The gene-editing technique known as CRISPR could provide this ability, but it requires many steps and additional specialized equipment to detect what can be a low signal in a complex, noisy sample. So, Maarten Merkx and colleagues wanted to use CRISPR-related proteins, but combine them with a bioluminescence technique whose signal could be detected with just a digital camera.

To make sure there was enough sample RNA or DNA to analyze, the researchers performed recombinase polymerase amplification (RPA), a simple method that works at a constant temperature of about 100 F. With the new technique, called LUNAS (luminescent nucleic acid sensor), two CRISPR/Cas9 proteins specific for different neighboring parts of a viral genome each have a distinct fragment of luciferase attached to them.

If a specific viral genome that the researchers were testing for was present, the two CRISPR/Cas9 proteins would bind to the targeted nucleic acid sequences and come close to each other, allowing the complete luciferase protein to form and shine blue light in the presence of a chemical substrate. To account for this substrate being used up, the researchers used a control reaction that shined green. A tube that changed from green to blue indicated a positive result.

When tested on clinical samples collected from nasal swabs, RPA-LUNAS successfully detected SARS-CoV-2 RNA within 20 minutes, even at concentrations as low as 200 copies per microliter. The researchers say that the LUNAS assay has great potential for detecting many other viruses effectively and easily.

Reference: “Glow-in-the-Dark Infectious Disease Diagnostics Using CRISPR-Cas9-Based Split Luciferase Complementation” by Harmen J. van der Veer, Eva A. van Aalen, Claire M. S. Michielsen, Eva T. L. Hanckmann, Jeroen Deckers, Marcel M. G. J. van Borren, Jacky Flipse, Anne J. M. Loonen, Joost P. H. Schoeber and Maarten Merkx, 15 March 2023, ACS Central Science.
DOI: 10.1021/acscentsci.2c01467

The study was funded by the Dutch Research Council | Nationaal Regieorgaan Praktijkgericht Onderzoek SIA (NRPO-SIA) and the Eindhoven University Fund.

Streptococcus pyogenes, which is often called group A Streptococcus, infects people around the world. While estimates vary, these …

Streptococcus pyogenes, which is often called group A Streptococcus, infects people around the world. While estimates vary, these infections could be responsible for the deaths of over half a million individuals every year. The pathogen can also cause an illness known as scarlet fever, which usually occurs in kids between the ages of 5 and 15. Scarlet fever was once a major health threat for children, and there were infection rates as high as 20 percent in the early 20th century. The disease became less of a public health concern until its recent reemergence in the UK, Hong Kong, and mainland China.

Colorized scanning electron micrograph of Group A Streptococcus (Streptococcus pyogenes) bacteria (blue) and a human neutrophil (purple). Credit: NIAID

Isolates taken from patients have shown that S. pyogenes can carry resistance genes that shield it from the effects of antibiotics including tetracycline, erythromycin and clindamycin. These bacteria can also generate powerful toxins, like molecules called SSA and SpeC, known as superantigens, and an enzyme called Spd1.

While S. pyogenes infections are still rare, they can kill as many as 20 percent of people who are infected.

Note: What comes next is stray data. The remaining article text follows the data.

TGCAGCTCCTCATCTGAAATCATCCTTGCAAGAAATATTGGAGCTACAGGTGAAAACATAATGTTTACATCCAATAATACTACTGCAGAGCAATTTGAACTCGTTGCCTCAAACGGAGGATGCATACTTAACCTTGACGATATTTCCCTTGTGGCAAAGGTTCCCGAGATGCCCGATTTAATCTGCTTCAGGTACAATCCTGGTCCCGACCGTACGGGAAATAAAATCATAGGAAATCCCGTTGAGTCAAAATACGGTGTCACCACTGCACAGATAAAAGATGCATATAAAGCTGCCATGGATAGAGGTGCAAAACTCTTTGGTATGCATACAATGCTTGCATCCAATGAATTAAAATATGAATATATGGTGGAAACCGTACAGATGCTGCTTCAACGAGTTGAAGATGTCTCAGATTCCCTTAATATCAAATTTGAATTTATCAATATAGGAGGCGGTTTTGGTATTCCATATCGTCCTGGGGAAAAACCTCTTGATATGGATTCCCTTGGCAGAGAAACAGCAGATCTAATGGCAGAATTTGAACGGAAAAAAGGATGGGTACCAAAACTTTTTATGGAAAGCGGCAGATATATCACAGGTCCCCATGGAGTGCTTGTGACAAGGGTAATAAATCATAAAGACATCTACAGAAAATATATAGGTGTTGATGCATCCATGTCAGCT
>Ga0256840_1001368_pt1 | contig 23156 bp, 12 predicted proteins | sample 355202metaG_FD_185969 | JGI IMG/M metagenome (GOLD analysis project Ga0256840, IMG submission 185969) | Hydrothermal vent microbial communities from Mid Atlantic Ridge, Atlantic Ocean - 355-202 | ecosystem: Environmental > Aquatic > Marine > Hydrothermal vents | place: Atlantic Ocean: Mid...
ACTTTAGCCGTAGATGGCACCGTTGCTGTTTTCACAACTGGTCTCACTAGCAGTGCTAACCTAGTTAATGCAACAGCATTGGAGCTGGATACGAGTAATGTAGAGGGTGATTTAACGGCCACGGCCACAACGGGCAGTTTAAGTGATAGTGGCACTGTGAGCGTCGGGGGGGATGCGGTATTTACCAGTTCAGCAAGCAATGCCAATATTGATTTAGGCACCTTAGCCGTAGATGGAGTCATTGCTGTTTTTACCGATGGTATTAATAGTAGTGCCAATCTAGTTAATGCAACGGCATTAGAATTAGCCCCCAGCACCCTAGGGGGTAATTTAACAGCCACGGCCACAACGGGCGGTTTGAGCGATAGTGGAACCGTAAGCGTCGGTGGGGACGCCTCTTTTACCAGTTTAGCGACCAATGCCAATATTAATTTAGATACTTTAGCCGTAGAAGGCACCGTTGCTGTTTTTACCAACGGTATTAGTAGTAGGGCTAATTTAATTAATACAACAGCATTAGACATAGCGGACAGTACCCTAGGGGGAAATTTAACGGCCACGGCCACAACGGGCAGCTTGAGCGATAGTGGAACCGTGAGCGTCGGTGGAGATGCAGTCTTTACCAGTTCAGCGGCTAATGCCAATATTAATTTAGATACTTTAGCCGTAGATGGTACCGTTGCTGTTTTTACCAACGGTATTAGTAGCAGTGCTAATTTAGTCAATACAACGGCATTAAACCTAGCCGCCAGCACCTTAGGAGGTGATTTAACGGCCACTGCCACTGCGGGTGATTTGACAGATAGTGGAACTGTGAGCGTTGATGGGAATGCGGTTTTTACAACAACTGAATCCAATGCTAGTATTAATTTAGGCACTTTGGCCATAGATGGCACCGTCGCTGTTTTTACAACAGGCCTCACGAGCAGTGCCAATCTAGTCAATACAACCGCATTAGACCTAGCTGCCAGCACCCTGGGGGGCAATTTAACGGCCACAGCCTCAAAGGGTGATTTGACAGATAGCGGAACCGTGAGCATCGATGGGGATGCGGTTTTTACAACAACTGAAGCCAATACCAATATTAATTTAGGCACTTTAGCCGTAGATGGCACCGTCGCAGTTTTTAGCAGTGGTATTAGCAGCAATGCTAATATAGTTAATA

In 2019, a variant isolated in the UK, the so-called M1UK strep A variant, was shown to produce five times more strep A toxins compared to previous strains. The SpeA superantigen generated by this variant can short-circuit host immunity and was once known as the scarlet fever toxin. The M1UK variant also carried a few genetic mutations compared to previous strains, and one of those mutations was located close to the toxin gene. The findings have been reported in Nature Communications.

More research will be needed to know whether this variant has gotten better at moving from one person to another to cause infection.

Strep A is very rare, and the study authors noted that people should not be concerned about this novel variant at this time. Basic hygiene practices, like hand washing, can still protect us from dangerous germs like S. pyogenes. Strep A infections are spread through close contact with infected people, who may be coughing and sneezing. Other symptoms include a rash and fever.

The study authors also noted that these findings have highlighted the importance of developing a vaccine for Strep A infections.

An unrelated study reported in mBio has also revealed a different mutation that occurs in a Strep A variant that increases the production of a toxin called streptolysin O (SLO). SLO can help Strep A survive in the host, evade host immunity, and is destructive to host tissues. Variants that did not express SLO were not as virulent, noted the study authors.

Right now, scientists are working on a Strep A vaccine, as described in the video above.

Sources: Nature Communications, Griffith University, mBio

Carmen Leitch

Infections with many different types of bacteria including Streptococcus pneumonia, Listeria monocytogens, and Neisseria mengitidis can cause bacterial …

Infections with many different types of bacteria including Streptococcus pneumonia, Listeria monocytogens, and Neisseria mengitidis can cause bacterial meningitis. It’s estimated that every year over 1.2 million cases of bacterial meningitis happen around the world, and without treatment, this deadly disease is fatal to seven of ten people who are sickened by it. Even with antibiotic treatments, three of ten patients die. Survivors are left with issues like chronic headaches, seizures, loss of vision or hearing, and other neurological consequences. New research reported in Nature has revealed how bacteria are able to penetrate the meninges that surround and protect the brain to cause bacterial meningitis. The findings have shown that bacteria use neurons to evade immunity and infect the brain, and the work may aid in the creation of new therapeutics.